Religious Technology Center v. Netcom On-Line Communication Services, Inc.

From Wikipedia, the free encyclopedia
Jump to: navigation, search
Religious Technology Center v. Netcom On-Line Communication Services, Inc.
United States District Court for the Northern District of California
Date decided Nov. 21, 1995
Citations 907 F. Supp. 1361
Judge sitting Ronald M. Whyte
Case holding
Internet access provider for a Bulletin Board System (BBS) operator not directly or vicariously liable for copyright infringement committed by subscriber to the BBS, where access provider took no affirmative action to copy work and received no direct financial benefit from the infringement. Disputed questions of fact regarding access provider's knowledge of infringement precluded summary judgment on contributory copyright infringement liability.
United States copyright law

Religious Technology Center v. Netcom On-Line Communication Services, Inc., 907 F. Supp. 1361 (N.D. Cal. 1995), is a U.S. district court case about whether the operator of a computer bulletin board service ("BBS") and Internet access provider that allows that BBS to reach the Internet should be liable for copyright infringement committed by a subscriber of the BBS. The plaintiff Religious Technology Center ("RTC") argued that defendant Netcom was directly, contributorily, and vicariously liable for copyright infringement. Netcom moved for summary judgment (i.e., Netcom urged the court to make a judgment without a full trial), disputing RTC's claims and raising a First Amendment argument and a fair use defense. The district court of the Northern District of California concluded that RTC's claims of direct and vicarious infringement failed, but genuine issues of fact precluded summary judgment on contributory liability and fair use. (I.e., facts about contributory liability and fair use that required adjudication by trial precluded the court from making a decision without a trial.)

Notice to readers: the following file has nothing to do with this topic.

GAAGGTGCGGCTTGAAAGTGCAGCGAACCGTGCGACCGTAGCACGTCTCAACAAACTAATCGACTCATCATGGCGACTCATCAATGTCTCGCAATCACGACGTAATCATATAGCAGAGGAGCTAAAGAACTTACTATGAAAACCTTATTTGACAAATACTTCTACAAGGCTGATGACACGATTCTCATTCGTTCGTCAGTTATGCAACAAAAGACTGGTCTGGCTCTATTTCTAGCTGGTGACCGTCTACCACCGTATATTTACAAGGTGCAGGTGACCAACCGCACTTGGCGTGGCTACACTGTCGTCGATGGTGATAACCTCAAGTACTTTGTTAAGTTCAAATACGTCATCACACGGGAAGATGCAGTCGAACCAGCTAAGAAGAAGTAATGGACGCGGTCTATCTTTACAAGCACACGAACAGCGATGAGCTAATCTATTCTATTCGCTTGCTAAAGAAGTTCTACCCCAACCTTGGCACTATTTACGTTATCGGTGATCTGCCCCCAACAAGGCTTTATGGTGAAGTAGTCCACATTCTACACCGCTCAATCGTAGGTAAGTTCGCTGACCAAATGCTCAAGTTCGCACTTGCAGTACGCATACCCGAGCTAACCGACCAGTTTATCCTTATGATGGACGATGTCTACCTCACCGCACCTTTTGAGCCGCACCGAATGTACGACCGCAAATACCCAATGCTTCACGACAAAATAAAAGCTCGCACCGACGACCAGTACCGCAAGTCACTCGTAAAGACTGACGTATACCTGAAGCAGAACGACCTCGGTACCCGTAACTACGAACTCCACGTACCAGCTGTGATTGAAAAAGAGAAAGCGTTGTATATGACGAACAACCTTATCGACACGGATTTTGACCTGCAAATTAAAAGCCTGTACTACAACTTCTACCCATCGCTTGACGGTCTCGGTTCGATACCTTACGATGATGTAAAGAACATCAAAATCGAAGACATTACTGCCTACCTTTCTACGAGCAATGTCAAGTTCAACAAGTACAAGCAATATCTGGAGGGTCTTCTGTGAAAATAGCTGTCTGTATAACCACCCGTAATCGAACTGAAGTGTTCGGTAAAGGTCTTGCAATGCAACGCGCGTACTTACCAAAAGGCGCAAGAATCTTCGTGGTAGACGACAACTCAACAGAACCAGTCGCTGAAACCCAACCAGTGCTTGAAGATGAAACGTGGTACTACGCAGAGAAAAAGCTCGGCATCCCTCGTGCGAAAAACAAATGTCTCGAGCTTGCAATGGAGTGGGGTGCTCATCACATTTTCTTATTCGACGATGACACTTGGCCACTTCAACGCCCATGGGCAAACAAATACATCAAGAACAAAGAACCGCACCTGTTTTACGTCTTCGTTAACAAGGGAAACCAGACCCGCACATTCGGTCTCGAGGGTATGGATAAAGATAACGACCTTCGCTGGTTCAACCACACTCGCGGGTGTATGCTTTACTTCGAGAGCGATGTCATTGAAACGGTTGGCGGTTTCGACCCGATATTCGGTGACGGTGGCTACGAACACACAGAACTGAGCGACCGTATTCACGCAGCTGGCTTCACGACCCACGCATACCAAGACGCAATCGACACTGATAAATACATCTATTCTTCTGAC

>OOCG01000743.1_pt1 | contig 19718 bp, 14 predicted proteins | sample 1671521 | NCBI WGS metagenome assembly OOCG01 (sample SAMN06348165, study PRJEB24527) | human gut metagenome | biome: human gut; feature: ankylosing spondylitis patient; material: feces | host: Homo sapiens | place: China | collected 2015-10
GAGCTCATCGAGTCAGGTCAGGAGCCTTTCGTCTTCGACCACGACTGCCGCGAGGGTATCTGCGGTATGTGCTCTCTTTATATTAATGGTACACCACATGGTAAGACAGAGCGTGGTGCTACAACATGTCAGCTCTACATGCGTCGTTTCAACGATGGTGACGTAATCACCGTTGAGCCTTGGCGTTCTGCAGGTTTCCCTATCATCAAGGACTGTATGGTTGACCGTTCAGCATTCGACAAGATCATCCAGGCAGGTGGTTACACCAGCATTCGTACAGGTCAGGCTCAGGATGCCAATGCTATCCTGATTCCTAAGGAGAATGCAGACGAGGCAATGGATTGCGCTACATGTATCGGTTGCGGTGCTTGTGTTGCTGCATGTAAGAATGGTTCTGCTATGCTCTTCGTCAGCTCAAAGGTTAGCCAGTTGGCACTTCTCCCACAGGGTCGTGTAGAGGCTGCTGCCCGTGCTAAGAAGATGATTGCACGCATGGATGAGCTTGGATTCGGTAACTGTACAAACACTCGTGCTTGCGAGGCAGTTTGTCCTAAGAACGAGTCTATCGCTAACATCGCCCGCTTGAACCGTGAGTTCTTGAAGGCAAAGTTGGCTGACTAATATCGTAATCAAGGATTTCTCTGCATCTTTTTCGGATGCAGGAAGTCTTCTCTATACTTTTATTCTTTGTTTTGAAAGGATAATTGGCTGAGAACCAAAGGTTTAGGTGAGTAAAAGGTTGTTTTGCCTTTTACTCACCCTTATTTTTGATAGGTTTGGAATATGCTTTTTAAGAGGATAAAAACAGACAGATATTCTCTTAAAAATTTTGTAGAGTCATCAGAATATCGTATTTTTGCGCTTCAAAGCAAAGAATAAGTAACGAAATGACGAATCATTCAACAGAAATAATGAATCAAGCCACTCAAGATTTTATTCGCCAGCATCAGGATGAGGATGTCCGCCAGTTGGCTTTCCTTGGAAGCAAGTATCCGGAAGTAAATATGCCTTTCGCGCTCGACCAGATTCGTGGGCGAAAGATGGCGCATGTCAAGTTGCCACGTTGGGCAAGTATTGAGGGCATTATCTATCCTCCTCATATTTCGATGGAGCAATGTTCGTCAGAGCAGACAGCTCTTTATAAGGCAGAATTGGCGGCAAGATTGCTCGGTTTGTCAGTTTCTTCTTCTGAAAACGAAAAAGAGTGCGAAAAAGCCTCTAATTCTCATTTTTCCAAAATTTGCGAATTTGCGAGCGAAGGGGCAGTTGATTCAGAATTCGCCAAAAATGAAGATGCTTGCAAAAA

Plaintiff RTC held copyrights in the unpublished and published works of L. Ron Hubbard, the late founder of the Church of Scientology. Defendant Dennis Erlich was a vocal critic of the Church via the Usenet newsgroup alt.religion.scientology ("a.r.s."). Erlich posted portions of copyrighted works of RTC on a.r.s.

Erlich gained his access to the Internet through defendant Tom Klemesrud's bulletin board service ("BBS"), which had approximately 500 paying users. Klemesrud's BBS was linked to the Internet through the facilities of defendant Netcom. When Erlich posted messages to Usenet, he transmitted his messages to Klemesrud's computer using a telephone and a modem, and the messages were briefly stored on Klemesrud's computer. Then the messages were automatically copied from Klemesrud's computer to Netcom's computers and other computers on the Usenet according to a prearranged pattern. Once the messages were on Netcom's computers, they were available to Netcom's customers to download. The messages were stored on Netcom's system for eleven days and Klemesrud's system for three days.